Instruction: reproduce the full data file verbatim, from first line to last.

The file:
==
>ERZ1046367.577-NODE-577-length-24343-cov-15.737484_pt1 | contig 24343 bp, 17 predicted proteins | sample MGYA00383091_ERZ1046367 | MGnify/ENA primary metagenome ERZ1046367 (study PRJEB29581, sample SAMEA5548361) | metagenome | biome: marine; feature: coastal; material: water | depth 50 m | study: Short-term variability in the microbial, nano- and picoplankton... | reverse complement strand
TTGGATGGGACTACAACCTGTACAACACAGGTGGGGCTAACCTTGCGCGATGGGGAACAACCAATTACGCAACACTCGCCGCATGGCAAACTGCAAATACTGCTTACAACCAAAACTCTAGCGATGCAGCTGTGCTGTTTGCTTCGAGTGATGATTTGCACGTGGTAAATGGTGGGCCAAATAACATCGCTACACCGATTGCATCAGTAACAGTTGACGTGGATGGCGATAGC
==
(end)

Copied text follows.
>ERZ1046367.577-NODE-577-length-24343-cov-15.737484_pt1 | contig 24343 bp, 17 predicted proteins | sample MGYA00383091_ERZ1046367 | MGnify/ENA primary metagenome ERZ1046367 (study PRJEB29581, sample SAMEA5548361) | metagenome | biome: marine; feature: coastal; material: water | depth 50 m | study: Short-term variability in the microbial, nano- and picoplankton... | reverse complement strand
TTGGATGGGACTACAACCTGTACAACACAGGTGGGGCTAACCTTGCGCGATGGGGAACAACCAATTACGCAACACTCGCCGCATGGCAAACTGCAAATACTGCTTACAACCAAAACTCTAGCGATGCAGCTGTGCTGTTTGCTTCGAGTGATGATTTGCACGTGGTAAATGGTGGGCCAAATAACATCGCTACACCGATTGCATCAGTAACAGTTGACGTGGATGGCGATAGC